Royal Preston Hospital boss Karen Partington announces retirement - but she's not leaving just yet

The boss at Royal Preston Hospital, Karen Partington, has announced her retirement.
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Karen Partington, who is chief executive at the Lancashire Teaching Hospitals NHS Foundation Trust, which also runs Chorley and South Ribble, said she expects to leave at the end of the year after giving 12 months' notice.

In a message to staff, she wrote: "Those of you who know me well will be aware that it has always been my intention to retire in December 2021.

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"As I have now officially handed in my notice to the chairman [Professor Ebrahim Adia], I wanted you all to know what's happening first-hand rather than via the rumour mill."

Karen Partington pictured in June last year inside the refurbished Critical Care Unit at Royal Preston Hospital (Picture: Neil Cross for JPIMedia)Karen Partington pictured in June last year inside the refurbished Critical Care Unit at Royal Preston Hospital (Picture: Neil Cross for JPIMedia)
Karen Partington pictured in June last year inside the refurbished Critical Care Unit at Royal Preston Hospital (Picture: Neil Cross for JPIMedia)

Ms Partington, who started her NHS career as a nurse and has more than four decades' experience, took on the top job in 2011.

Three years ago, she was named on a list of the 'top 50 NHS trusts' chief executives' by the Health Service Journal.

But she has faced controversy during her time in charge too, perhaps most notably over the closing of Chorley's A&E department, which attracted protests and ire.

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In Monday's note to staff, Ms Partington said she promised the board she would give a year's notice rather than a mandatory six months "in order to find my successor and I wanted to keep that commitment".

She added: "I do know that at the moment it is hard to see beyond Covid, but by the time I move on this will feel much more under control, with many more of our population safely vaccinated.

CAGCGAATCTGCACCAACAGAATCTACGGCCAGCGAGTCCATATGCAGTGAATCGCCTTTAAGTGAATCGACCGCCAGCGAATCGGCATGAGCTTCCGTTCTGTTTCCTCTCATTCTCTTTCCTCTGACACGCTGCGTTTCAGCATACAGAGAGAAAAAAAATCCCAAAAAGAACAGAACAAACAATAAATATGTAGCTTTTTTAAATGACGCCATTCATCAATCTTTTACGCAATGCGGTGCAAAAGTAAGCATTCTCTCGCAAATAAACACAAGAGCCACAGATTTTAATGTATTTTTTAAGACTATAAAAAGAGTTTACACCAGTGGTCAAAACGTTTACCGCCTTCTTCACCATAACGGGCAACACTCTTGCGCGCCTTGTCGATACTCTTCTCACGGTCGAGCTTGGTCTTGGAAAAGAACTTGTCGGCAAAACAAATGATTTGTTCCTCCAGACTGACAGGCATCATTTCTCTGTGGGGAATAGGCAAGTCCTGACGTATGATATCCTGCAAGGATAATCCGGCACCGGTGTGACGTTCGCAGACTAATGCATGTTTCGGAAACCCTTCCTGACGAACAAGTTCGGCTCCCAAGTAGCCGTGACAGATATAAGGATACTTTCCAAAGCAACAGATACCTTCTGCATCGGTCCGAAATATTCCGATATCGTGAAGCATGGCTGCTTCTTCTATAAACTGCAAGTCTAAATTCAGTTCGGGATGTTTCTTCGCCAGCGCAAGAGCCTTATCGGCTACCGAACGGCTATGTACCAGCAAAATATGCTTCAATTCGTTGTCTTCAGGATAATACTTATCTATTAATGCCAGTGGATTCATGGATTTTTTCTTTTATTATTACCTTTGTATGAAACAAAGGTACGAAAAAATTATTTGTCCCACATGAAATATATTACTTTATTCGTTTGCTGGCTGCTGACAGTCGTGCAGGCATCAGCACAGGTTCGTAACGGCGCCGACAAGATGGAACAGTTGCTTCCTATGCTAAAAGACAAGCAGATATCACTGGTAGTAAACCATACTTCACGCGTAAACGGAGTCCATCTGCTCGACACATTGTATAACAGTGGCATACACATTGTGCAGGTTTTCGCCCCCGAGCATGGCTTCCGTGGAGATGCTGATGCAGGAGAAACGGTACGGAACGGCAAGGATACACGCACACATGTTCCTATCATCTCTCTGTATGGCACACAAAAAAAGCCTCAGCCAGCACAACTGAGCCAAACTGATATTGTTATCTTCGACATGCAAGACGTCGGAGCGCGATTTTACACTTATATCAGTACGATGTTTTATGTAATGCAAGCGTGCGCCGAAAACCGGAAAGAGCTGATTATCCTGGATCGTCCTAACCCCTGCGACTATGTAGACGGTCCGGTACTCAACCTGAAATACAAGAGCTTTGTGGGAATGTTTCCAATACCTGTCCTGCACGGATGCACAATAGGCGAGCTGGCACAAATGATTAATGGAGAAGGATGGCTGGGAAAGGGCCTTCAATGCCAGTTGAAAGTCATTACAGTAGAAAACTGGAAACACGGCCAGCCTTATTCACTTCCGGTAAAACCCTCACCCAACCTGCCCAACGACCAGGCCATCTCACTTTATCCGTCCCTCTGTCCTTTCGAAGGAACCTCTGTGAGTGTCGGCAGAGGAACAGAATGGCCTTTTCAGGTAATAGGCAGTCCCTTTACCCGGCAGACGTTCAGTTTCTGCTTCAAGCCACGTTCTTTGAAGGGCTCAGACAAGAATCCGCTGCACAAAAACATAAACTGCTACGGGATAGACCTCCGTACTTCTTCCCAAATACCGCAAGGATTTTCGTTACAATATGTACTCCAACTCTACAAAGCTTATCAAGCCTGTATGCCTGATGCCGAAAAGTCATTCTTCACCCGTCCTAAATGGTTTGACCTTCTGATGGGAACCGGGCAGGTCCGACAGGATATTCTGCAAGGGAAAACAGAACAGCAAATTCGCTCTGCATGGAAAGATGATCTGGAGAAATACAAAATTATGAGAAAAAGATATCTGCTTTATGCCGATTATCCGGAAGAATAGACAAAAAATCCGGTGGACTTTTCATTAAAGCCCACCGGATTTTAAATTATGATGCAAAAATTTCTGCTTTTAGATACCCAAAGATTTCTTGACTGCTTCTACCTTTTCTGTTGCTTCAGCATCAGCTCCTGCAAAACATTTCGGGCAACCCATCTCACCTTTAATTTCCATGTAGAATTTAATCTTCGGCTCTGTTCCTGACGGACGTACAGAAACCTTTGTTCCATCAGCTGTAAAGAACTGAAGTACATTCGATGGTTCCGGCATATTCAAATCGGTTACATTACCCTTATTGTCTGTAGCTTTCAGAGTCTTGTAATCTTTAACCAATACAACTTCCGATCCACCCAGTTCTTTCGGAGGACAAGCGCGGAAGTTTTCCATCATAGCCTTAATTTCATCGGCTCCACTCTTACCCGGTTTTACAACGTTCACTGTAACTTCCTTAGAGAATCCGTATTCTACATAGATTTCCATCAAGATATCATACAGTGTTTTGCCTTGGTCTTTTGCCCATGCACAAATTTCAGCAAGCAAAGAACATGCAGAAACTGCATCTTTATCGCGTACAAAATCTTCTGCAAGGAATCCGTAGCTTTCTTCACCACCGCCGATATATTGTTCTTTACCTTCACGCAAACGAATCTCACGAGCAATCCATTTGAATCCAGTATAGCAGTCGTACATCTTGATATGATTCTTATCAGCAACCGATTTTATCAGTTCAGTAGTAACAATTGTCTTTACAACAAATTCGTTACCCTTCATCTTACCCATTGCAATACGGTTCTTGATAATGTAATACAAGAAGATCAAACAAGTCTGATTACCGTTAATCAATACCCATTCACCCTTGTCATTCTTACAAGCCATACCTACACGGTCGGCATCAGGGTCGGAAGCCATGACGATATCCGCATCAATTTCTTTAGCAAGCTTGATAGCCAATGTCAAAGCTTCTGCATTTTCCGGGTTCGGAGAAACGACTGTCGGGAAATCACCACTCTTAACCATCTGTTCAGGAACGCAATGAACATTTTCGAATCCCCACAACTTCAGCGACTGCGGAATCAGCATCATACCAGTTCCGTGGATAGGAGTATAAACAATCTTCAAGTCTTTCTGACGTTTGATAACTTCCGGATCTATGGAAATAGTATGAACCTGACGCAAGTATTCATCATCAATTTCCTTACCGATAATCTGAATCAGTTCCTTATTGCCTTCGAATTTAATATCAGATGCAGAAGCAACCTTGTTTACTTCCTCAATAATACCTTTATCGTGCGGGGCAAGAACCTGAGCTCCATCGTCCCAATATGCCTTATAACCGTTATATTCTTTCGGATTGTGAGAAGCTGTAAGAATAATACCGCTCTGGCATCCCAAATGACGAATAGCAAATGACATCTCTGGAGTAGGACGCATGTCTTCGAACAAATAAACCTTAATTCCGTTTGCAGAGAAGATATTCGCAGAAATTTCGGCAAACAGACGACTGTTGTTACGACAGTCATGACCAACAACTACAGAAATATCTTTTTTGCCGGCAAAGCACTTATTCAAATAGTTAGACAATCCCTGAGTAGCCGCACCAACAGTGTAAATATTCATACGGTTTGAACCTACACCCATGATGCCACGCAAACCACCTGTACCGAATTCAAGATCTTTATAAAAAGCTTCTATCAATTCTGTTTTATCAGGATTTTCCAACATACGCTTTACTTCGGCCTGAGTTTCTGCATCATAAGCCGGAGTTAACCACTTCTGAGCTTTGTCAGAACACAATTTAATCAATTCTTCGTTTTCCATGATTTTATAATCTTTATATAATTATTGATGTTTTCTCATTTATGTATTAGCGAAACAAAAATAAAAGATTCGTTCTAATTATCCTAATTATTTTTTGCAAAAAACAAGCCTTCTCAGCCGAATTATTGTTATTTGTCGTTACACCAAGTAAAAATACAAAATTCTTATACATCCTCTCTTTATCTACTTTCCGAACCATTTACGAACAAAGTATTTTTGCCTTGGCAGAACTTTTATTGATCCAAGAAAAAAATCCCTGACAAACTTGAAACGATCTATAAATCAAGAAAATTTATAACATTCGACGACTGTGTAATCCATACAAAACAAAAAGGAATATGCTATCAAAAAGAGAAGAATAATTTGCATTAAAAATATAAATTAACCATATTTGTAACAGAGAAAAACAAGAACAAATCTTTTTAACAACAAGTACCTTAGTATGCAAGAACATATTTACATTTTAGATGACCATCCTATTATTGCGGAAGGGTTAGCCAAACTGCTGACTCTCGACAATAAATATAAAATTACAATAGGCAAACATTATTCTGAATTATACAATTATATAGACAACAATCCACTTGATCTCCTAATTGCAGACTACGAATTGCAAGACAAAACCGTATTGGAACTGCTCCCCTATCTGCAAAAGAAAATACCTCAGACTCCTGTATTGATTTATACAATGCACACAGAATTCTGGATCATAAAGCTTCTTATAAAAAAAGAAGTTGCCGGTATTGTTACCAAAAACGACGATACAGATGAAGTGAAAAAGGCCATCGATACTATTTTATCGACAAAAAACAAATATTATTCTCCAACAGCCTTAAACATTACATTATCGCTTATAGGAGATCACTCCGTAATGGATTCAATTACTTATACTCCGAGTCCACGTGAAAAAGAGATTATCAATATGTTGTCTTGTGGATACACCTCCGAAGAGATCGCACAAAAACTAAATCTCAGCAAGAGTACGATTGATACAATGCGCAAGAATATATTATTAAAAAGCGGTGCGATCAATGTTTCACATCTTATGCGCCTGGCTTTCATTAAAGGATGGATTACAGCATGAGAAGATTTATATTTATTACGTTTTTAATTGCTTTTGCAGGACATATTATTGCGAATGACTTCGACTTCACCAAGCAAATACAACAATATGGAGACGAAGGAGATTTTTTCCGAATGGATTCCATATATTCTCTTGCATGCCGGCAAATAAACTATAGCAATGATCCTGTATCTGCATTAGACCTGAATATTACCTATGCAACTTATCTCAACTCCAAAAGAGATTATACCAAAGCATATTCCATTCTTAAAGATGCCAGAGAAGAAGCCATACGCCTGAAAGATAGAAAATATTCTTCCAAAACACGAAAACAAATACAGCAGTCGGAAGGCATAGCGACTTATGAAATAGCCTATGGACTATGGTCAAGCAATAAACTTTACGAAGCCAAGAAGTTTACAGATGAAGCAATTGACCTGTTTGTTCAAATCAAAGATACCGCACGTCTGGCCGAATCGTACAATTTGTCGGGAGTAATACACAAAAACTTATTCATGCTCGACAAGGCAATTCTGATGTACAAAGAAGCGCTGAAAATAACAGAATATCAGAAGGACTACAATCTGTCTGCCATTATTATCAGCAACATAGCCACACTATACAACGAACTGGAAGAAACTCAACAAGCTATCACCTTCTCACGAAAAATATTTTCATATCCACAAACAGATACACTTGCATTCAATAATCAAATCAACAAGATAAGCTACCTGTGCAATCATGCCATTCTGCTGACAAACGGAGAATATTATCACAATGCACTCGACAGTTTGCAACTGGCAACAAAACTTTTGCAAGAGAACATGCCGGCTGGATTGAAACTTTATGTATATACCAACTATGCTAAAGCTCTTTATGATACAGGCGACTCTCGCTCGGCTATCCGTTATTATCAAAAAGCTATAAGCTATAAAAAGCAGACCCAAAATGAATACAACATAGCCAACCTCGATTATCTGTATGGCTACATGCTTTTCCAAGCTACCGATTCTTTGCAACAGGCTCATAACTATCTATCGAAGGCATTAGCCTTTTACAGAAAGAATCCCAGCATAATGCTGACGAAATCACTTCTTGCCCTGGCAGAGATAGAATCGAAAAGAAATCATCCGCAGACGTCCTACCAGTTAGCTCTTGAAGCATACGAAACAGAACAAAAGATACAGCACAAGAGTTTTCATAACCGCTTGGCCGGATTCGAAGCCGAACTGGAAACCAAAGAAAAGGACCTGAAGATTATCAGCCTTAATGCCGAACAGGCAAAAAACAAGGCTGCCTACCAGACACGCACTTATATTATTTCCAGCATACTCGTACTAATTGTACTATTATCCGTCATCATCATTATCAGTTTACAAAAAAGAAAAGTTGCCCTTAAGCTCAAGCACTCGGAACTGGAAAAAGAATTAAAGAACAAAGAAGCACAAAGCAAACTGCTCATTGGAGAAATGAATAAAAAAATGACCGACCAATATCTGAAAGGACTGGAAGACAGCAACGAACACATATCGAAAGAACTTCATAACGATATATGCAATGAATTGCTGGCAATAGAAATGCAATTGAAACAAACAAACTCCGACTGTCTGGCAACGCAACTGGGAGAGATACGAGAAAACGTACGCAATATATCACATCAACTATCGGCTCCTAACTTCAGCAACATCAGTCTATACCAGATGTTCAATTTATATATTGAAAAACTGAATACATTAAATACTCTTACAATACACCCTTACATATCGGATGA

"The new CEO [chief executive officer] and board will be able to focus on all the many advantages that the Government's new hospitals programme (HIP2) infrastructure monies will bring to you as employees and even more importantly to our patients."

The trust was last given £10m from the Government to draw up plans to replace the ageing Preston Hospital.

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It later confirmed it was in talks with the University Hospitals of Morecambe Bay NHS Foundation Trust, which runs the soon-to-be-replaced Royal Lancaster Infirmary, leading to rumours a 'super' hospital could be built to cover a vast area of the county.

However, nothing has been confirmed, with a public consultation on what could be a massive shake-up of NHS services in Lancashire due to be held before a final decision is made.

Prof Adia said he will speak to medics about what sort of boss they want before the hunt to replace Ms Partington begins, and added: "Karen has been an exemplary chief executive and a great help to me personally in my first year as chairman.

"She will be a very hard act to follow.

"I am pleased that she will be with us for many more months, by which time we should be through the worst of the pandemic, with the majority of staff and the most vulnerable people in our communities vaccinated.

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“Lancashire Teaching Hospitals is a fantastic place to work and I have no doubt there will huge interest in the role when this is advertised later in the year.

"We will be engaging with our staff and stakeholders as things progress but for now our focus remains on supporting colleagues and patients during what is an exceptionally busy period for the NHS.”

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